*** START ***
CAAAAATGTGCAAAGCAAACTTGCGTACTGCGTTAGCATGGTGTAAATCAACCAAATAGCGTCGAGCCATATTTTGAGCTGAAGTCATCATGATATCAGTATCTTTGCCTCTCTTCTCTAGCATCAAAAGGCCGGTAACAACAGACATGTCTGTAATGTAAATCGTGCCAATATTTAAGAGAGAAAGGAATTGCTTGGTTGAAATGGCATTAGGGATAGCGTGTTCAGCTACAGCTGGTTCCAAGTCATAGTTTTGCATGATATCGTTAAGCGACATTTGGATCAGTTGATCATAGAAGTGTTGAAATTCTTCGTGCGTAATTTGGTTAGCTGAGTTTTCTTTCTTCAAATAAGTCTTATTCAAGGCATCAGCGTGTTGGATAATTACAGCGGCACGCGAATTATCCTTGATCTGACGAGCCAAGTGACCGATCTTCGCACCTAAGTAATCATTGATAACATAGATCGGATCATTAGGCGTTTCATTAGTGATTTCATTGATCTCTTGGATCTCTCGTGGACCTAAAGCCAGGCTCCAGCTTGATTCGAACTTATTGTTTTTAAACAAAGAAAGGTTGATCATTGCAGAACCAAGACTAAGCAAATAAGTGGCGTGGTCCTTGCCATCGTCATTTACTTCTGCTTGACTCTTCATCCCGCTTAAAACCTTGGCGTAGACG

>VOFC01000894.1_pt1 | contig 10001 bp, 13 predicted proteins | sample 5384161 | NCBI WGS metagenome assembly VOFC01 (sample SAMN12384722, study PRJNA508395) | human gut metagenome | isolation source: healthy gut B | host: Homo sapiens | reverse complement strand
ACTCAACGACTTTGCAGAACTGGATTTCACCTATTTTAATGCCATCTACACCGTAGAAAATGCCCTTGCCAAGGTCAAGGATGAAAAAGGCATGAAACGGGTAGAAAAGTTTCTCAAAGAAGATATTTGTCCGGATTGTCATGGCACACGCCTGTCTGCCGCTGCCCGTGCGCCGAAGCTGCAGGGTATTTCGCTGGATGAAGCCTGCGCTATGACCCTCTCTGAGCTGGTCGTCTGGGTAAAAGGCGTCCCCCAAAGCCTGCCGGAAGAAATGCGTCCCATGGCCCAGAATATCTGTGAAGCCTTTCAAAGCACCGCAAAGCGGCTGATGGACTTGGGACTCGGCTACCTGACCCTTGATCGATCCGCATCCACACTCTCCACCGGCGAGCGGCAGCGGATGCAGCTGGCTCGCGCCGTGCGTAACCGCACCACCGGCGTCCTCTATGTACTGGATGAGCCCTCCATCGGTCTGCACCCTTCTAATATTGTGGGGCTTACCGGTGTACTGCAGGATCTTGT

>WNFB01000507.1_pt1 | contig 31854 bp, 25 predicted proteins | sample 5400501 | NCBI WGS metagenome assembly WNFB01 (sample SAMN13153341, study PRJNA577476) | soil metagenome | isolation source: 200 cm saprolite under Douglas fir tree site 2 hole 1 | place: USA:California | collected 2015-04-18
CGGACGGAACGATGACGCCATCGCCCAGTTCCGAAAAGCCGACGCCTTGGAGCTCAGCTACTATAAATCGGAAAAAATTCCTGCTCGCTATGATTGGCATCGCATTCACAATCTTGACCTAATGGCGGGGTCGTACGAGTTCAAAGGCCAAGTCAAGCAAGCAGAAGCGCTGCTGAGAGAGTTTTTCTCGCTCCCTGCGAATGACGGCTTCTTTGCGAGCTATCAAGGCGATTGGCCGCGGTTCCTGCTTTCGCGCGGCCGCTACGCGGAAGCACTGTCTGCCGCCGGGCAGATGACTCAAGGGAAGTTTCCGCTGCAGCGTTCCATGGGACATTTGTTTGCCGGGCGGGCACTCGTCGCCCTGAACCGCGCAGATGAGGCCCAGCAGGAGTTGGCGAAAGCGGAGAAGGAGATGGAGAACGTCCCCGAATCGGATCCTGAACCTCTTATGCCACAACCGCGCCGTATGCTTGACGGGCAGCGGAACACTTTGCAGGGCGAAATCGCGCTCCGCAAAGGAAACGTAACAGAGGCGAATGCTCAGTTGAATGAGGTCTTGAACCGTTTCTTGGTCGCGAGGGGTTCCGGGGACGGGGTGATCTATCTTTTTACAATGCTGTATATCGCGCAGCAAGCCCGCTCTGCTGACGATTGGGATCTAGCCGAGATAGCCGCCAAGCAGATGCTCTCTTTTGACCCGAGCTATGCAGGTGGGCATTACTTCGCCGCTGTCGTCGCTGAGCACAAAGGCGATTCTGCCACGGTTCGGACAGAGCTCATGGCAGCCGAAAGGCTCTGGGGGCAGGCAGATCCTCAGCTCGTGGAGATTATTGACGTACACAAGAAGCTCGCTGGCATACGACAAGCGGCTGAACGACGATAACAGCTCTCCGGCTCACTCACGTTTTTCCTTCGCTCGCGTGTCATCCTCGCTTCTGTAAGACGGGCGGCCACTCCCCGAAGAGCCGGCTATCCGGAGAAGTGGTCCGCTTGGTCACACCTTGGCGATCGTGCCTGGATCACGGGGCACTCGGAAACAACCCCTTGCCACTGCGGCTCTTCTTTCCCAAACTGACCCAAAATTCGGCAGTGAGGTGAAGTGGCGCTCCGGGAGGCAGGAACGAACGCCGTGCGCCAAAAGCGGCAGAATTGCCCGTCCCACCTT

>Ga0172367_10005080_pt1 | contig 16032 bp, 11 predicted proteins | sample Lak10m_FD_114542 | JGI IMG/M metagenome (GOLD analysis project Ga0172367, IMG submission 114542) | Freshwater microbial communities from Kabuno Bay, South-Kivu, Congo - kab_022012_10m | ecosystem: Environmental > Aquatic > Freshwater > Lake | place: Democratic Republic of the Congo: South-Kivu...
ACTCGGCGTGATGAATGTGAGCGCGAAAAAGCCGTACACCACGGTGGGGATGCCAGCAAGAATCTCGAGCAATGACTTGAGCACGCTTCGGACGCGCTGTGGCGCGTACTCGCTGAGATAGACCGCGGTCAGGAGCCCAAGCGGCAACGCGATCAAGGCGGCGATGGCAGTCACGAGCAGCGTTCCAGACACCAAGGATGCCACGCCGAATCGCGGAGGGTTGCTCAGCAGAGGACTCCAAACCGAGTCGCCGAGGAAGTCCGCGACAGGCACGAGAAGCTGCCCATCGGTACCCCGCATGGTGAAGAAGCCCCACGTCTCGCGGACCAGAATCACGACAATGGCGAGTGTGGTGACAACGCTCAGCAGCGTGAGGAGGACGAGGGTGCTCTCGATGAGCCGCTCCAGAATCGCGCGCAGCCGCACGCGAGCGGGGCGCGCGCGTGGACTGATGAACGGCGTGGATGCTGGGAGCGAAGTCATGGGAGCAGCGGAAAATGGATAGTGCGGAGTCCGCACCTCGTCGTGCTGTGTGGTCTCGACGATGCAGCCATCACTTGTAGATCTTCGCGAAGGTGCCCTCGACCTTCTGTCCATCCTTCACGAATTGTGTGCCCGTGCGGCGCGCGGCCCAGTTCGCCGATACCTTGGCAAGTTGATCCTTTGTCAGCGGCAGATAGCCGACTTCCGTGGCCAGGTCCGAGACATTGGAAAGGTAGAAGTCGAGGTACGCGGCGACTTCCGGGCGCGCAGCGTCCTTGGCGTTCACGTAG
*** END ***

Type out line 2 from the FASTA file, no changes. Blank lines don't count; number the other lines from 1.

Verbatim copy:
>VOFC01000894.1_pt1 | contig 10001 bp, 13 predicted proteins | sample 5384161 | NCBI WGS metagenome assembly VOFC01 (sample SAMN12384722, study PRJNA508395) | human gut metagenome | isolation source: healthy gut B | host: Homo sapiens | reverse complement strand